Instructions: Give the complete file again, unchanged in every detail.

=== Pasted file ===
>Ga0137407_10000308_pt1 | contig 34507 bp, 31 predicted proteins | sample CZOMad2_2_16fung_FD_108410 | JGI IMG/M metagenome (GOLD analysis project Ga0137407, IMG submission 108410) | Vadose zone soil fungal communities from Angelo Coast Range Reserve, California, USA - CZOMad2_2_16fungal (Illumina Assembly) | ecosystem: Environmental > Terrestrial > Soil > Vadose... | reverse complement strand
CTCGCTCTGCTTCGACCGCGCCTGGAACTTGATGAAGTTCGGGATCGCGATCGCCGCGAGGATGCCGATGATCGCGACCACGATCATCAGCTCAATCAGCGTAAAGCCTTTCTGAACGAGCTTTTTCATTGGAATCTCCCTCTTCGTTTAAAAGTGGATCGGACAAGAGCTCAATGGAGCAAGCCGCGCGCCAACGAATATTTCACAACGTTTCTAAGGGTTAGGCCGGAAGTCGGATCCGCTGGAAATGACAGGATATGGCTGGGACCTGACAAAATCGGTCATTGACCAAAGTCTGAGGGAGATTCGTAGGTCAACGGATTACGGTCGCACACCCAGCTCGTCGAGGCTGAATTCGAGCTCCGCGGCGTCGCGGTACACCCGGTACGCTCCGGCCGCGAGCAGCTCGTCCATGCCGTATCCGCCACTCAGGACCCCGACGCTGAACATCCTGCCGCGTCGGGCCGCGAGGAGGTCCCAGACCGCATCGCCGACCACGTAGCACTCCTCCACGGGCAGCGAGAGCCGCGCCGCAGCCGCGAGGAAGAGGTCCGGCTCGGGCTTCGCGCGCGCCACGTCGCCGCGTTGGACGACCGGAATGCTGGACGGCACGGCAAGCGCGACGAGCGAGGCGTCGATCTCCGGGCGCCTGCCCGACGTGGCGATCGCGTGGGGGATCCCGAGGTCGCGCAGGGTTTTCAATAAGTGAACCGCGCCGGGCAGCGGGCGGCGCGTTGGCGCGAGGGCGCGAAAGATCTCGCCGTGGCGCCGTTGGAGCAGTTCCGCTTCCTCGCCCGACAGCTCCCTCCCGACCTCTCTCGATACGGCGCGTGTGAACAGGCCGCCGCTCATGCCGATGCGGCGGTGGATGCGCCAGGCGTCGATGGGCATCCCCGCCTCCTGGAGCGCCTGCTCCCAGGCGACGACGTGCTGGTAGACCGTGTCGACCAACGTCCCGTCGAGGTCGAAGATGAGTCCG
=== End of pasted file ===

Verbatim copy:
>Ga0137407_10000308_pt1 | contig 34507 bp, 31 predicted proteins | sample CZOMad2_2_16fung_FD_108410 | JGI IMG/M metagenome (GOLD analysis project Ga0137407, IMG submission 108410) | Vadose zone soil fungal communities from Angelo Coast Range Reserve, California, USA - CZOMad2_2_16fungal (Illumina Assembly) | ecosystem: Environmental > Terrestrial > Soil > Vadose... | reverse complement strand
CTCGCTCTGCTTCGACCGCGCCTGGAACTTGATGAAGTTCGGGATCGCGATCGCCGCGAGGATGCCGATGATCGCGACCACGATCATCAGCTCAATCAGCGTAAAGCCTTTCTGAACGAGCTTTTTCATTGGAATCTCCCTCTTCGTTTAAAAGTGGATCGGACAAGAGCTCAATGGAGCAAGCCGCGCGCCAACGAATATTTCACAACGTTTCTAAGGGTTAGGCCGGAAGTCGGATCCGCTGGAAATGACAGGATATGGCTGGGACCTGACAAAATCGGTCATTGACCAAAGTCTGAGGGAGATTCGTAGGTCAACGGATTACGGTCGCACACCCAGCTCGTCGAGGCTGAATTCGAGCTCCGCGGCGTCGCGGTACACCCGGTACGCTCCGGCCGCGAGCAGCTCGTCCATGCCGTATCCGCCACTCAGGACCCCGACGCTGAACATCCTGCCGCGTCGGGCCGCGAGGAGGTCCCAGACCGCATCGCCGACCACGTAGCACTCCTCCACGGGCAGCGAGAGCCGCGCCGCAGCCGCGAGGAAGAGGTCCGGCTCGGGCTTCGCGCGCGCCACGTCGCCGCGTTGGACGACCGGAATGCTGGACGGCACGGCAAGCGCGACGAGCGAGGCGTCGATCTCCGGGCGCCTGCCCGACGTGGCGATCGCGTGGGGGATCCCGAGGTCGCGCAGGGTTTTCAATAAGTGAACCGCGCCGGGCAGCGGGCGGCGCGTTGGCGCGAGGGCGCGAAAGATCTCGCCGTGGCGCCGTTGGAGCAGTTCCGCTTCCTCGCCCGACAGCTCCCTCCCGACCTCTCTCGATACGGCGCGTGTGAACAGGCCGCCGCTCATGCCGATGCGGCGGTGGATGCGCCAGGCGTCGATGGGCATCCCCGCCTCCTGGAGCGCCTGCTCCCAGGCGACGACGTGCTGGTAGACCGTGTCGACCAACGTCCCGTCGAGGTCGAAGATGAGTCCG